COVID-19 medicines receive Australian Therapeutic Goods Administration exemption
Note: Nothing in our article is to be taken as providing medical advice or recommending or endorsing the use of the drugs mentioned below for any purpose.
Special measures have been passed in Australia which exempt specified treatments for COVID-19 from requirements to be registered on the Australian Register of Therapeutic Goods (ARTG) prior to their supply.
Generally speaking (and subject to a number of special arrangements), registration of pharmaceuticals, medical devices and other therapeutic goods on the ARTG is a pre-requisite to the lawful supply of those registered goods in Australia for the indications specified in the ARTG listing. ARTG registration follows a rigorous assessment of the goods by the Therapeutic Goods Administration. For a drug to be approved and registered, data demonstrating the safety and efficacy of that drug for a particular condition or disease is required, and that data is typically obtained by carrying out phase 3 (large-scale) clinical trials. It can take many years to run large-scale clinical trials and obtain sufficient safety and efficacy data to support an ARTG registration.
Exemptions for (potential) COVID-19 treatments
Clinical trials testing the safety and efficacy of (potential) COVID-19 treatments are underway around the world. However, as yet, no COVID-19 treatments have met what would be the “usual” regulatory approval criteria for new drugs, or new uses of existing drugs, as set by any of the world’s leading regulators. Despite this, given the urgency of the COVID-19 situation, the following exemptions from ARTG registration have been issued for (potential) treatments of COVID-19 in Australia.
- For hydroxychloroquine and chloroquine, pursuant to the Therapeutic Goods (Medicines—Hydroxychloroquine and Chloroquine) (COVID-19 Emergency) Exemption 2020, dated 2 April 2020. We note that there are pre-existing ARTG registrations for these medicines for treatment of other conditions and diseases such as malaria, rheumatoid arthritis and lupus.
- For lopinavir and ritonavir, pursuant to the Therapeutic Goods (Medicines—Lopinavir and Ritonavir) (COVID-19 Emergency) Exemption 2020 dated 2 April 2020. We note that there are pre-existing ARTG registrations for these medicines; ritonavir is registered for HIV treatment, and co-formulations of lopinavir and ritonavir are registered for HIV treatment.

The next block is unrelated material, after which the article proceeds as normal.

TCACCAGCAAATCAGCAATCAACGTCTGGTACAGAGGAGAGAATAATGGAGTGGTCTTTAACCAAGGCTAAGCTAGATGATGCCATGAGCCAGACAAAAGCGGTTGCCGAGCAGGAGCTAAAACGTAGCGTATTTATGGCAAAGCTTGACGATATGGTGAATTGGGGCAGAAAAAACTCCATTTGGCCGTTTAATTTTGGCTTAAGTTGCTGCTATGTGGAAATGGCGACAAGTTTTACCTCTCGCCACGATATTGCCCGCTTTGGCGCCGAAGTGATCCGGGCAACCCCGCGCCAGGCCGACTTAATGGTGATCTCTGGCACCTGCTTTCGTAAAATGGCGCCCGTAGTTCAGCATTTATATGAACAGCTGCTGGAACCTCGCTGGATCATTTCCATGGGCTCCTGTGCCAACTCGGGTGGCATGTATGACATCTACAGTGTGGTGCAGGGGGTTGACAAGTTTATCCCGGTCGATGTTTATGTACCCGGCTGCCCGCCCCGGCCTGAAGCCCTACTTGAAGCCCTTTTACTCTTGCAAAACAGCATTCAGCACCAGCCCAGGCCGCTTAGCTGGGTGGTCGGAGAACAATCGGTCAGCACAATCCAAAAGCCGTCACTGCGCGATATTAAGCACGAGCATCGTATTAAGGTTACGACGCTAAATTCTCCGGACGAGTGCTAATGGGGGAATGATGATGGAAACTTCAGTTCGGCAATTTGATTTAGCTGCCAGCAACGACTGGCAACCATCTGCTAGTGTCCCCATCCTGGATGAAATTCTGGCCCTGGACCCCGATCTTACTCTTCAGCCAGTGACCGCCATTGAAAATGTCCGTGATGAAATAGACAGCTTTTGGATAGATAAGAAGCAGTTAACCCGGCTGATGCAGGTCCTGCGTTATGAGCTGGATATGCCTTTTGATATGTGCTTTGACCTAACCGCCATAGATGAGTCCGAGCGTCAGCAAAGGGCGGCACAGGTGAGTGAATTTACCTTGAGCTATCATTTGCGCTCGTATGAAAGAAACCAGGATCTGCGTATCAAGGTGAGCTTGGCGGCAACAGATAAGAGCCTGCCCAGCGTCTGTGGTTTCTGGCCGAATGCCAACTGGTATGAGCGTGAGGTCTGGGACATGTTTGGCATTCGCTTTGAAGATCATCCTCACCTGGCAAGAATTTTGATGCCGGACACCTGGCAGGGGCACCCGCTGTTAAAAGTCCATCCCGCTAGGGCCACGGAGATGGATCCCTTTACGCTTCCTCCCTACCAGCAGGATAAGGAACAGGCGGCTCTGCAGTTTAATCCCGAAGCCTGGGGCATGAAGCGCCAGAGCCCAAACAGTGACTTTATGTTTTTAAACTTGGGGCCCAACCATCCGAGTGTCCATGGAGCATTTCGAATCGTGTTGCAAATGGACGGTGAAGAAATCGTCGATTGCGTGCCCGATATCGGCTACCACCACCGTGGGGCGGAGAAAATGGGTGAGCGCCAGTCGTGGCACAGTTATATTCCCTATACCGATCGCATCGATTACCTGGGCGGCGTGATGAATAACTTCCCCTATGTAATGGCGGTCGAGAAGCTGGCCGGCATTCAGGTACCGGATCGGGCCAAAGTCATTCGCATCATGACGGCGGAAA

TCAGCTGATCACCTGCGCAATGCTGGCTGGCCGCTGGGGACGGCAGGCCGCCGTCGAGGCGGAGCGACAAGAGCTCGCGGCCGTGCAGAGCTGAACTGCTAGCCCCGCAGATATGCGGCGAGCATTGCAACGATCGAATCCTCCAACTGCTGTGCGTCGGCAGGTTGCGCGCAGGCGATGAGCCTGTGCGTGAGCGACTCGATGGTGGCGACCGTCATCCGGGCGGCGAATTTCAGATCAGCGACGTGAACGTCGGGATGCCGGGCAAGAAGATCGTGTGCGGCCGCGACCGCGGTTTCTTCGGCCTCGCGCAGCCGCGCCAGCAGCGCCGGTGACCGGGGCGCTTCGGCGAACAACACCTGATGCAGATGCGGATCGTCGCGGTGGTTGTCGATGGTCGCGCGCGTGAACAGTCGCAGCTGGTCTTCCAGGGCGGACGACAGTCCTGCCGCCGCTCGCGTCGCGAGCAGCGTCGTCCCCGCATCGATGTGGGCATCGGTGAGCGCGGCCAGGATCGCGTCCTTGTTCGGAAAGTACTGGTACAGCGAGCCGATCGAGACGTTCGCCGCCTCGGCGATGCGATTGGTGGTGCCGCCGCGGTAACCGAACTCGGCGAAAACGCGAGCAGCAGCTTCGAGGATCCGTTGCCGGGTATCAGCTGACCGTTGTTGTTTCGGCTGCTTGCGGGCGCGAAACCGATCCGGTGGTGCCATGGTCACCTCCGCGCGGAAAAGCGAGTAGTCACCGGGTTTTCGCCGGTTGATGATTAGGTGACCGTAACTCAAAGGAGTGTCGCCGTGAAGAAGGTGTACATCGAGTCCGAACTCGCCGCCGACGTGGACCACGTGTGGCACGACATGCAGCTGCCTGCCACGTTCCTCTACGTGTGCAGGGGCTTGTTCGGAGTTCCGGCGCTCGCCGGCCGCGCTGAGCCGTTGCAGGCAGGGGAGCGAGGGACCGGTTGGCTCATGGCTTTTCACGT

- For remdesivir, pursuant to the Therapeutic Goods (Medicines—Remdesivir) (COVID-19 Emergency) Exemption 2020 dated 2 April 2020. Remdesivir is an anti-viral medication initially developed as a treatment for Ebola and is now an investigational medicine for COVID-19. Further information about remdesivir is available here.
These exemptions have been granted on certain conditions, including that the specified medicines:
(a) must only be imported, exported, manufactured or supplied by a person under a contract between the person and the Australian Government Department of Health for that purpose; and
(b) must only be supplied in Australia for the prevention, treatment or alleviation of coronavirus (COVID-19) following advice from the Australian Government Department of Health.
Exemptions have also been issued in relation to medical devices, including face masks, and in relation to COVID-19 testing.
Limits on prescribing hydroxychloroquine
Additionally, separate changes have been introduced which limit the types of Australian doctors who can issue new prescriptions of hydroxychloroquine, following the significant amounts of press coverage hydroxychloroquine has received as a potential COVID-19 treatment (in particular, due to comments by US President Donald Trump) and given that its safety and efficacy as a COVID-19 treatment is unproven and it carries risks of side effects, including causing potentially fatal irregular heartbeats (arrhythmias).
The Australian doctors granted authority to prescribe hydroxychloroquine to new patients are dermatologists, emergency medicine specialists, intensive care specialists, paediatrics and child health specialists, and physicians (noting many non-surgical medical specialists, such as rheumatologists, infectious disease specialists, cardiologists and oncologists, are physicians).
Change in regulation of COVID-19 treatments – general comments
As pharmaceutical and medical device companies around the world devote significant resources to searching for, and subsequently providing, COVID-19 treatments and vaccines (including by donating goods and offering to re-purpose their facilities), the special exemption measures available in Australia are worth keeping in mind.
Watching new ARTG registrations to obtain information regarding activities of other companies is part of many of our clients’ intellectual property management strategy, and extending those watching activities to the Australian government’s COVID-19 special exemptions may be helpful.